Lack of ‘in-person’ prison visits could affect rehabilitation for parent and child

Impact of separation ‘intensified’ for prisoners’ children during Covid, study shows

‘Effectively, there have been no in-person visits from children since March 2020,’ said a spokeswoman for the Irish Penal Reform Trust.

‘Effectively, there have been no in-person visits from children since March 2020,’ said a spokeswoman for the Irish Penal Reform Trust.

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The lack of “in-person” visits between thousands of children and their parents in prison for over a year due to Covid-19 restrictions could damage the process of reunification and rehabilitation after prison, a report published on Thursday warns.

The Irish Penal Reform Trust says despite the beginning of a phased re-introduction of in-person prison visits from this week, many fathers and all mothers in prison will still not be able to see or touch their children.

“Children and families with a family member in prison have been hidden for too long. The time for robust and meaningful action is now,” says the report, Piecing It Together.

“Effectively, there have been no in-person visits from children since March 2020,” said a spokeswoman for the trust. “Though they restarted briefly in some prisons in July and August last year, and again in December, the country went back into lockdown shortly after,” it says. “Visits are due to restart this week in two of our 11 male prisons, with no timeline yet for the women’s prisons.”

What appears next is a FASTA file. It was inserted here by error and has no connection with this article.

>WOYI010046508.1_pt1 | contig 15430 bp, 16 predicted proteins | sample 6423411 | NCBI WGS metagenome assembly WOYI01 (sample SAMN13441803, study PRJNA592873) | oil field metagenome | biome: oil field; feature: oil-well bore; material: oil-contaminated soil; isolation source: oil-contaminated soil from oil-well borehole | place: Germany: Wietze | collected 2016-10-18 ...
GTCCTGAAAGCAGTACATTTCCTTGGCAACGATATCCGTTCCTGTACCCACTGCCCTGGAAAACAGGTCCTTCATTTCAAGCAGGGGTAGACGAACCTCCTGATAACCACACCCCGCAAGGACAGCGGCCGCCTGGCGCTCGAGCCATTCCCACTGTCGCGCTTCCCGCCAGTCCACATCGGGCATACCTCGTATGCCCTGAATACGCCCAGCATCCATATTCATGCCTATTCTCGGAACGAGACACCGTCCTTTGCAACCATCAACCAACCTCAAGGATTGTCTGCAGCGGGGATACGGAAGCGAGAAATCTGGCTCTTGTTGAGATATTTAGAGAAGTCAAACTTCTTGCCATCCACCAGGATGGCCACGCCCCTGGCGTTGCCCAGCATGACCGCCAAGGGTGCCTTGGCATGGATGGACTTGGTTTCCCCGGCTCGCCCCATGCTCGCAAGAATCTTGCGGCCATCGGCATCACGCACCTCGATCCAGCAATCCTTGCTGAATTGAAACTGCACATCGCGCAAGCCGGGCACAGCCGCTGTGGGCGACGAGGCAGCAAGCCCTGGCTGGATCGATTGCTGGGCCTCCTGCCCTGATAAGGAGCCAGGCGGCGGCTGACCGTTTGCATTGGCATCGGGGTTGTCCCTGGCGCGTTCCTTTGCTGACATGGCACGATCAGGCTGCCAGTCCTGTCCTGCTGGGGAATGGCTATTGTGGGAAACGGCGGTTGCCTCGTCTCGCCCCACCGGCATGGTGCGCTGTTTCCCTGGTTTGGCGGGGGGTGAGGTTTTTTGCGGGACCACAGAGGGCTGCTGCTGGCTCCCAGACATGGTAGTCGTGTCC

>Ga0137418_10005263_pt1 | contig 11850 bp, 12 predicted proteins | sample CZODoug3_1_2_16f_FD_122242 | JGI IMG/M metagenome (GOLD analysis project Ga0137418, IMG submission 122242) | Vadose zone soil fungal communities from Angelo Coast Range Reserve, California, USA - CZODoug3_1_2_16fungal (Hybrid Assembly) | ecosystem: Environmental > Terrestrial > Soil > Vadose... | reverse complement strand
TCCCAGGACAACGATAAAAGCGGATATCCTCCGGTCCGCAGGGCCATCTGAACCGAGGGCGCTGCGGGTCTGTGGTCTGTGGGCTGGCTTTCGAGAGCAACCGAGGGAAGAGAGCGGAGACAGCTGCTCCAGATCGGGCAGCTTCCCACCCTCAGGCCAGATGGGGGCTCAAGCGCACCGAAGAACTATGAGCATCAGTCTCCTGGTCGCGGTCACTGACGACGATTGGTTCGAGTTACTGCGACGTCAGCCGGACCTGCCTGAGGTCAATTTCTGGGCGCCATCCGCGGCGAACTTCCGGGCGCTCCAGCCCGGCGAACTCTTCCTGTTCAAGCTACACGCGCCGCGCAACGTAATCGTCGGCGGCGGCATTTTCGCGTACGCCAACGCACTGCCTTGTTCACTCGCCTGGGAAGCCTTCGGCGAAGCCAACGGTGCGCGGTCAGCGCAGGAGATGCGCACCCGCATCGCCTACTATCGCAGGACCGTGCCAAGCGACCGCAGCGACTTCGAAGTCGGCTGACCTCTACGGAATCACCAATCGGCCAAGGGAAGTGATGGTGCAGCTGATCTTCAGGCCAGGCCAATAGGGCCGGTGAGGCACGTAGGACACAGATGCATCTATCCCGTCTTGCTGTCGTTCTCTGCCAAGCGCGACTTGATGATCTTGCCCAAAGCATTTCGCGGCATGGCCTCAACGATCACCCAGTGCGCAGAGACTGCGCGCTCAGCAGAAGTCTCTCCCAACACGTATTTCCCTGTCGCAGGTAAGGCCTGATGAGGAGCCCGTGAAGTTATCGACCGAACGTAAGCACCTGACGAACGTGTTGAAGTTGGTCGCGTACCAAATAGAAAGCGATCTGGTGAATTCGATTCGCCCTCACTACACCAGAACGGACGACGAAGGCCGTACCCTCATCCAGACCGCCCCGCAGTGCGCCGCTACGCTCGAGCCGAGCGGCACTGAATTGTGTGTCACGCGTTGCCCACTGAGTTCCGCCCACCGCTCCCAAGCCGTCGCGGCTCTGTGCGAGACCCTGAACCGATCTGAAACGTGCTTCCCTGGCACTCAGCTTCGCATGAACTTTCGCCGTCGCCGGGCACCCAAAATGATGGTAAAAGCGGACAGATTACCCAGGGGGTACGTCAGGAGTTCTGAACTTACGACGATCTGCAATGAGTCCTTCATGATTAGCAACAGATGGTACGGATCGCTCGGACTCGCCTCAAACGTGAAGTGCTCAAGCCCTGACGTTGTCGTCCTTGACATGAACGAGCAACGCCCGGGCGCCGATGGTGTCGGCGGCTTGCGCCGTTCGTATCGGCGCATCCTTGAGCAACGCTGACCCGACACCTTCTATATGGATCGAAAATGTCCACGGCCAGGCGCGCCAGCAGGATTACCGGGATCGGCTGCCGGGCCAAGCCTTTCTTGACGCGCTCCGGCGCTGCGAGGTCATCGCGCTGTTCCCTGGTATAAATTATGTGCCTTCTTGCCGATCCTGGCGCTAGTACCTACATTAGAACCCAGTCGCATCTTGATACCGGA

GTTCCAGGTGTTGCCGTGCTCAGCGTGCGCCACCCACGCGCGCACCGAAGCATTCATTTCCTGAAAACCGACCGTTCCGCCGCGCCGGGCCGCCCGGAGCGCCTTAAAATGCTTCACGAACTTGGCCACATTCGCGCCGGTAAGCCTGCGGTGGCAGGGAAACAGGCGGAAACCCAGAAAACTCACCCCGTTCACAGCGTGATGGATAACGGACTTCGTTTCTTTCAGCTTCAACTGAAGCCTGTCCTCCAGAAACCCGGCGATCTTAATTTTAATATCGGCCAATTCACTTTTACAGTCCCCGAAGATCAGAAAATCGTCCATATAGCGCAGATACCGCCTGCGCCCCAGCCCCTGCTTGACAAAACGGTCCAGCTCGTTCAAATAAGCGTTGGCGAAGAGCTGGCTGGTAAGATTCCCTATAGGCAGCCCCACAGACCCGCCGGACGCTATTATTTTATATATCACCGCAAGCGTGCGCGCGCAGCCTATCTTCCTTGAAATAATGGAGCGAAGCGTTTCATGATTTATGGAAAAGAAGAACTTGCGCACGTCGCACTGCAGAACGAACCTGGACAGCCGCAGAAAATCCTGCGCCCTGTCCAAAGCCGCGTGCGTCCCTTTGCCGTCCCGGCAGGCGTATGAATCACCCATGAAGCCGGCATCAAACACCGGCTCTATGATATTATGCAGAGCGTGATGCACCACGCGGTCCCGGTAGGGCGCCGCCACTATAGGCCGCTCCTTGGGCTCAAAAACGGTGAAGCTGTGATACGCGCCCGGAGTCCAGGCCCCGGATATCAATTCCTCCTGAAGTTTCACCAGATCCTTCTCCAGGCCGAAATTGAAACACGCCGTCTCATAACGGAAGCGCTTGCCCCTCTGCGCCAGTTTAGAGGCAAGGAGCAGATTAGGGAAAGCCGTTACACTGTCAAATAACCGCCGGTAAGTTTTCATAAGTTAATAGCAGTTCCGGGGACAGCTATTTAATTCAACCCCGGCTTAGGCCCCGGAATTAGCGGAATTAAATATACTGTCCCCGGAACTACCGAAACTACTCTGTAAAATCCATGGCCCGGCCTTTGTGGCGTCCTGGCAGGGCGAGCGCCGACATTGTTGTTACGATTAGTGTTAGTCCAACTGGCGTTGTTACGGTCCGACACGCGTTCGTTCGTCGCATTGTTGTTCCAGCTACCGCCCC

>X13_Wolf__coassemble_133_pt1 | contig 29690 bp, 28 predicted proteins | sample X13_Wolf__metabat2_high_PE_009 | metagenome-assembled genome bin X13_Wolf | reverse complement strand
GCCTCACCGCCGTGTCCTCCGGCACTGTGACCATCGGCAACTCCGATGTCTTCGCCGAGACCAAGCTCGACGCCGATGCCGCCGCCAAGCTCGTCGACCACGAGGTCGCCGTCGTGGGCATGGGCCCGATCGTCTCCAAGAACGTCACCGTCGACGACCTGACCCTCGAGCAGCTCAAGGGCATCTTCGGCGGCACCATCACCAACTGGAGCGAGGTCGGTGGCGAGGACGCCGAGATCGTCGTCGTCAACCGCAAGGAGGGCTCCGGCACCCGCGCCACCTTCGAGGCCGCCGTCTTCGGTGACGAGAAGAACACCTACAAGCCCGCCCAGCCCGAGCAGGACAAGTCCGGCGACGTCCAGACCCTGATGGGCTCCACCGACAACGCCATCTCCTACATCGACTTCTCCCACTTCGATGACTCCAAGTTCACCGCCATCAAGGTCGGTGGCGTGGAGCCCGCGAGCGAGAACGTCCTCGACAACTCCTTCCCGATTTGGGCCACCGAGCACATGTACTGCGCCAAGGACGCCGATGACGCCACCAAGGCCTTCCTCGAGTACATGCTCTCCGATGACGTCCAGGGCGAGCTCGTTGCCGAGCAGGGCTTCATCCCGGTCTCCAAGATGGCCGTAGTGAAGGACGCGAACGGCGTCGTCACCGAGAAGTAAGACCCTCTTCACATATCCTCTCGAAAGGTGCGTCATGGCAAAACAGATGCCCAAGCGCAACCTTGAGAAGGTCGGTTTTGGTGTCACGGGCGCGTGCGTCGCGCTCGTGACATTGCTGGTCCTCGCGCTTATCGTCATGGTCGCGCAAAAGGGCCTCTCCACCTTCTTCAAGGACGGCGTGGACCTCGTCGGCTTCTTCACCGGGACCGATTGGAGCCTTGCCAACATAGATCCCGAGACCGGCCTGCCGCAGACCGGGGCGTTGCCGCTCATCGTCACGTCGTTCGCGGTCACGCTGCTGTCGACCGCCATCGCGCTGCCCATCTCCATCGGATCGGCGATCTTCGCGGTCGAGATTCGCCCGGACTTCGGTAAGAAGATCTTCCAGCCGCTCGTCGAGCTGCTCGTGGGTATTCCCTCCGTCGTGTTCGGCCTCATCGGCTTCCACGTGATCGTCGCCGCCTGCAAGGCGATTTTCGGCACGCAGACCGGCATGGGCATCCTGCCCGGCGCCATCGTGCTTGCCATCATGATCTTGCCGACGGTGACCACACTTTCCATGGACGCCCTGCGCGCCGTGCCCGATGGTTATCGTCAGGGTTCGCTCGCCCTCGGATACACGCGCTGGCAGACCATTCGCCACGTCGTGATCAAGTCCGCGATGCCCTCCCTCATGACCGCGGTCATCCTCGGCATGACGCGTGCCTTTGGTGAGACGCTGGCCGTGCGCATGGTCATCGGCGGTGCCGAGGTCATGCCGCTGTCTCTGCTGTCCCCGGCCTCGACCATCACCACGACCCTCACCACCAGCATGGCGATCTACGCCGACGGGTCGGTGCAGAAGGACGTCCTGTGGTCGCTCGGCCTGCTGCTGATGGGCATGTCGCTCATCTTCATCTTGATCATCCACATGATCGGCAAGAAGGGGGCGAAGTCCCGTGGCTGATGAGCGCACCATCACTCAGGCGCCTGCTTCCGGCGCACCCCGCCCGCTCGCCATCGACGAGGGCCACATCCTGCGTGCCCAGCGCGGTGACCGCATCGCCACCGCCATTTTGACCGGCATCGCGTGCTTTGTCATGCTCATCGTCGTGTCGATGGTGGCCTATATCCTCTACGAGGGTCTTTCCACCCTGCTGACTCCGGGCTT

Visits started again in Wheatfield prison on Wednesday and will restart in Portlaoise on Friday.

“In 2018, a total of 239,769 visitors entered the Irish prison estate, of which 50,592 were identified as children,” says the report. “This indicates the number of families and children affected by imprisonment annually in Ireland is high and there is a need to ensure policies and practices are compliant with children’s rights.”

The impact of being separated from a parent in prison has been “intensified” for these children during Covid, the trust says.

“The lack of in-person visits has impacted children’s relationships with their parents, notwithstanding the introduction of video calls and phones in cells.

“The status of in-person family visits must, therefore, be continually reviewed and restrictions lifted as soon as possible in line with public health advice. Any restriction on visiting rights must be necessary and proportionate in each individual case. New approaches, such as the development of outdoor visiting areas, should also be developed.”


Even where visits are recommencing, just one adult visitor is permitted with one child only, for a maximum of 15 minutes, with visits behind screens and everyone wearing masks and gloves.

The restriction of one child only per visit means mothers having to choose which child to bring or, in many cases, deciding not to visit at all “because they cannot arrange childcare or because of the guilt of having to choose between their children”, said a spokeswoman.

The report is an “update” on a 2012 report of the same name. Though written against the backdrop of Covid, it stresses it is not a report on Covid and is focused on long-term, sustainable systemic policy change for children and their families.

Many of the 2012 recommendations remain outstanding, it says.

Among the 29 recommendations are that child-friendly visiting spaces be provided in every prison; a national support service for children and families with a family member in prison be established; the Irish Prison Service gather detailed data on how many prisoners have children, how many they have and their ages; and, that the Department of Children commission detailed, longitudinal research on children of prisoners.

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